“ The Maltese Falcon ” - dzierzgul
Harry Stradling Sr.
Cinematographer, My Fair Lady
Multi-Academy Award-nominated cinematographer (13 in all), Harry Stradling was unique in that he established his reputation both in America and in Europe. He was the nephew of Mary Pickford's cameraman Walter Stradling, who provided the connections for his first job in Hollywood. Walter died in 1918 and Harry went on to serve his apprenticeship...
“ My Fair Lady ” - dzierzgul
Bruno Delbonnel
Cinematographer, Amélie
“ Across the Universe ” - dzierzgul
“ Lust, Caution ” - dzierzgul
Andrzej Bartkowiak
Cinematographer, Speed
“ Verdict ” - dzierzgul
Boris Kaufman
Cinematographer, 12 Angry Men
Boris Kaufman, the Oscar-winning cinematographer who shot Jean Vigo's oeuvre and helped introduce a neo-realistic style into American films, was born on August 24, 1897, in Bialystok, Poland, then part of the Russian Empire. The youngest son of librarians, the Soviet directors Denis Kaufman (a.k.a...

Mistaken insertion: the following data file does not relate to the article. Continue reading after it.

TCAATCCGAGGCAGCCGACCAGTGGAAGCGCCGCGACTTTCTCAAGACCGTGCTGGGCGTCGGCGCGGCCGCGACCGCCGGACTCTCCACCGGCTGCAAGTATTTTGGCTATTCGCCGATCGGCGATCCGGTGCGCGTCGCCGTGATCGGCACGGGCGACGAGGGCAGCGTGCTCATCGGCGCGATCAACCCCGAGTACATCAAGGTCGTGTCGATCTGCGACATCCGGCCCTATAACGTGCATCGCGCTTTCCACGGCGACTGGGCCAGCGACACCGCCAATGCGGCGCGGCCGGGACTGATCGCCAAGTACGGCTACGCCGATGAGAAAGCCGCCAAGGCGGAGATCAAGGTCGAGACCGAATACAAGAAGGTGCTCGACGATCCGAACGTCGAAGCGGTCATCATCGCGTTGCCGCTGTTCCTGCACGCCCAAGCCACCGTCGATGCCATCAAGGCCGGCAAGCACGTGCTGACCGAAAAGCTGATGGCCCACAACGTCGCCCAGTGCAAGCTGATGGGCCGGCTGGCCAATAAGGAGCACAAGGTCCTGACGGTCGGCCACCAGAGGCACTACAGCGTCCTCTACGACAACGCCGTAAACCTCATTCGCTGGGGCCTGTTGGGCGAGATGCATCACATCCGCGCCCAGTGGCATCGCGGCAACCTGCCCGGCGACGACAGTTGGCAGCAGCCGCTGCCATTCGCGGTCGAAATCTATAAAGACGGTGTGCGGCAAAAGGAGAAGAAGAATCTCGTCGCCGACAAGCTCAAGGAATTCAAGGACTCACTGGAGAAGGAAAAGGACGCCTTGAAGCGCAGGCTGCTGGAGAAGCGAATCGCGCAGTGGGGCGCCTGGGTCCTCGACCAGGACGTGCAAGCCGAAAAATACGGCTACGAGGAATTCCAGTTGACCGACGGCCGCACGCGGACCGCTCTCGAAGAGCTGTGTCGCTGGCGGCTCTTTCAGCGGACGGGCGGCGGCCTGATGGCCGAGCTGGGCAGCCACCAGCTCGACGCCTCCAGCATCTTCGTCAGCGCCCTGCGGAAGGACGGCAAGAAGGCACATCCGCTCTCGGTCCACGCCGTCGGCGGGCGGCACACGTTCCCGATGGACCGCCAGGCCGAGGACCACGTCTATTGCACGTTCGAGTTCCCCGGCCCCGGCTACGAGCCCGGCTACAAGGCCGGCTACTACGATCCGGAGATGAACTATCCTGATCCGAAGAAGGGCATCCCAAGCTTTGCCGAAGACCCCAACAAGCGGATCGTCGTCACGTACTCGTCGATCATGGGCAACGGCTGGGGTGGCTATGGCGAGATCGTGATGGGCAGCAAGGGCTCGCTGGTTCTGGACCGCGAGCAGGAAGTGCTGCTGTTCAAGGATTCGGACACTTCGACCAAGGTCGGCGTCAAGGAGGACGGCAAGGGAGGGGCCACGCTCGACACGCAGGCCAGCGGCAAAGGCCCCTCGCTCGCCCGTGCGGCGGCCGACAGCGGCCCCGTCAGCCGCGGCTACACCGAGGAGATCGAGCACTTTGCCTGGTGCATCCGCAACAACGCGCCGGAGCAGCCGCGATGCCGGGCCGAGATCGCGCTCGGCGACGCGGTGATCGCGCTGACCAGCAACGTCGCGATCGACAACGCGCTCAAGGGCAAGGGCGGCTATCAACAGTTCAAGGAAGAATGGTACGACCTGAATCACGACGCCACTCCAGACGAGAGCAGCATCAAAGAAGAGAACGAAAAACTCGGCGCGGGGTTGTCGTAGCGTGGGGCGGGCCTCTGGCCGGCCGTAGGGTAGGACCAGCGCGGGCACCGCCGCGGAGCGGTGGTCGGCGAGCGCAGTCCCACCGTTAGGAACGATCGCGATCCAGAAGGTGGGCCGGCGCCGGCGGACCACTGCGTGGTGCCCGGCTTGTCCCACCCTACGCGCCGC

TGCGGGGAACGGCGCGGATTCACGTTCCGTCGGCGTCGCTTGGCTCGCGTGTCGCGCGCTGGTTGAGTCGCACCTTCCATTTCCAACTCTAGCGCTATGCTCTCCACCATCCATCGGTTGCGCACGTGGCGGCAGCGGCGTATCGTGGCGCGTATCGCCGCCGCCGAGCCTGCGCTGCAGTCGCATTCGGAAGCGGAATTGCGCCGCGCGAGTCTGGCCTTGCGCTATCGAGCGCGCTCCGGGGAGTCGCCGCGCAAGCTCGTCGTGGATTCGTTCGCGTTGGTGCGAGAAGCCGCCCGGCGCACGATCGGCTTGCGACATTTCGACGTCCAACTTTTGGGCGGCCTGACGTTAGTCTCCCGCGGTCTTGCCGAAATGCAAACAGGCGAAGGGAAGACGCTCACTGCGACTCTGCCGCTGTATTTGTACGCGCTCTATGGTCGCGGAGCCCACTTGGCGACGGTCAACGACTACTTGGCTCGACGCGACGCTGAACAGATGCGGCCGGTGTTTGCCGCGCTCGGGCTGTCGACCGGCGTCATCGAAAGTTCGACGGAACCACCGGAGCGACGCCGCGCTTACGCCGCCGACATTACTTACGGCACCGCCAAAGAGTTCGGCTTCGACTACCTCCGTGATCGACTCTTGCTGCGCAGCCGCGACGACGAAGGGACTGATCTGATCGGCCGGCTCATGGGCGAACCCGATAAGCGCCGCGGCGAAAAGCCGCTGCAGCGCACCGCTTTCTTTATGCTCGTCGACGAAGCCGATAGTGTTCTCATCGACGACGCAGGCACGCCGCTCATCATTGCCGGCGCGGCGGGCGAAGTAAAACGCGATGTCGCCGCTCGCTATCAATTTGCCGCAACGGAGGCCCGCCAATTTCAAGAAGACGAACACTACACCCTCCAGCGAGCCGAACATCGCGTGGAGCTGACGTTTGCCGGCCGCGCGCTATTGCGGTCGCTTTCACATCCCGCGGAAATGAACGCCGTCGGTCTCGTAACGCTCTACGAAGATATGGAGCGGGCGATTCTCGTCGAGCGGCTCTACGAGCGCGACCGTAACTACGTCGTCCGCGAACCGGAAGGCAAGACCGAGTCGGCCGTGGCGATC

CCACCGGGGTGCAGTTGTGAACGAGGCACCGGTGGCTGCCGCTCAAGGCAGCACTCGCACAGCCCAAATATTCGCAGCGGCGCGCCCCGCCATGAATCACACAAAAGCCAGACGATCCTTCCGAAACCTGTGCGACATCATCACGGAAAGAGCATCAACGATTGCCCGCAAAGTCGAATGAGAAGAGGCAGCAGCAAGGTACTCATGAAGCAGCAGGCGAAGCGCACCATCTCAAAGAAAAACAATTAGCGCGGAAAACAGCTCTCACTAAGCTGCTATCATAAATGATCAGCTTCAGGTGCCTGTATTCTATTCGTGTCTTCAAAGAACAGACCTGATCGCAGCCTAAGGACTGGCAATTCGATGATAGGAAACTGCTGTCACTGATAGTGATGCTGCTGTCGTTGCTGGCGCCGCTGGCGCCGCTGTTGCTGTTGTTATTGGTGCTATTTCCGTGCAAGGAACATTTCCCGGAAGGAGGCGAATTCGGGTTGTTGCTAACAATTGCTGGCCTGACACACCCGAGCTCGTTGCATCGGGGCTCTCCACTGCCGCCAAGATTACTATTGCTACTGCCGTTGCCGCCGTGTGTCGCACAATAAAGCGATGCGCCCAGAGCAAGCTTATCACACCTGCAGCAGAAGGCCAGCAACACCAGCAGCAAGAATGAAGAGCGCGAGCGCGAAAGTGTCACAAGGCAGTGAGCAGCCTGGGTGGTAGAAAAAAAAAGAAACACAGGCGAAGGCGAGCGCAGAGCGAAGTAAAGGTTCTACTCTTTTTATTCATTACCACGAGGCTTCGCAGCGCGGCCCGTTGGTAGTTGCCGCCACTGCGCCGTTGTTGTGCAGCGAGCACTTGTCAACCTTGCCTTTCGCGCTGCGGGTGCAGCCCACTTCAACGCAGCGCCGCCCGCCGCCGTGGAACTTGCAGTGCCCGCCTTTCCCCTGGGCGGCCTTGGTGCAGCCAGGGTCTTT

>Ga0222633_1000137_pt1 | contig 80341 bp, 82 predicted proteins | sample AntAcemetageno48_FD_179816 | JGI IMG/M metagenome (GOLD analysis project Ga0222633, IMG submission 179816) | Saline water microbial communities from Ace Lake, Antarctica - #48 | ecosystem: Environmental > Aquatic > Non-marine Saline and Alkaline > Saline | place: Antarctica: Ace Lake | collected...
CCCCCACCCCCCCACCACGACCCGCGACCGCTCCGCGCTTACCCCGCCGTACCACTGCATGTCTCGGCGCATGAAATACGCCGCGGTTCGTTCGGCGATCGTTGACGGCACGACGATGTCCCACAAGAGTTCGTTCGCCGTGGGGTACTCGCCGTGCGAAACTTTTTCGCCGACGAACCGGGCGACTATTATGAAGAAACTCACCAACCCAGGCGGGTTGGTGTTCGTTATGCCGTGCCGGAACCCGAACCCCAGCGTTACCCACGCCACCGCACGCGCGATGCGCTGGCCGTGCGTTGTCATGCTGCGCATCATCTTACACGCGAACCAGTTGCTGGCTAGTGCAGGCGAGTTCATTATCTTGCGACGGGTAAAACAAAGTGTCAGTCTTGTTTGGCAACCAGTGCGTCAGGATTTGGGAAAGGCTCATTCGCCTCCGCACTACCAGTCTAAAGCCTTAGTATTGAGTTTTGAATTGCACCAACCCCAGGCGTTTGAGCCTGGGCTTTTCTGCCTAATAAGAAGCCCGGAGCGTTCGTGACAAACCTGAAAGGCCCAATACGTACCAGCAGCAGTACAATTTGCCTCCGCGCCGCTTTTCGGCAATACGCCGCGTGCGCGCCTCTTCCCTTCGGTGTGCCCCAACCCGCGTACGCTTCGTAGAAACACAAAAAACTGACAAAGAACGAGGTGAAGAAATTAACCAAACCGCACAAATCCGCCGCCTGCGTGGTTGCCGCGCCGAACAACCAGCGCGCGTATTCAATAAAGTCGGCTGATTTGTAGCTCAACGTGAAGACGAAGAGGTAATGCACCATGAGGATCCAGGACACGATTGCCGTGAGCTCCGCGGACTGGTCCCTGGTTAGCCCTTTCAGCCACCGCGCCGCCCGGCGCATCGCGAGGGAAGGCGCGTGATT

“ Twelve Angry Men ” - dzierzgul
“ Silence of the Lambs ” - dzierzgul
“ Body Double ” - dzierzgul
Rudolph Maté
One of the most respected cinematographers in the industry, Polish-born Rudolph Mate entered the film business after his graduation from the University of Budapest. He worked in Hungary as an assistant cameraman for Alexander Korda and later worked throughout Europe with noted cameraman Karl Freund...
“ The Passion of Joan of Arc ” - dzierzgul
Fritz Arno Wagner
Cinematographer, M
Regarded as one of the foremost exponents of cinematic expressionism in the 1920's, Fritz Arno Wagner was trained at the Ecole de Beaux Arts in Paris and began in the film industry working for Pathé Freres in 1910. Within just two years, he was promoted to head Pathé's offices in Vienna, and, subsequently...
“ The Testament of Dr. Mabuse ” - dzierzgul
Nicholas Musuraca
Cinematographer, Out of the Past
Italian-born Nicholas Musuraca's first job in the film business was as a chauffeur to early pioneering producer/director J. Stuart Blackton. Having a knack for photography, he worked behind the cameras in a variety of jobs before finally becoming a cinematographer (or, as they were called in those days...
“ Cat People ” - dzierzgul
Jack N. Green
Cinematographer, Unforgiven
“ Unforgiven ” - dzierzgul
Robert Krasker
Cinematographer, The Third Man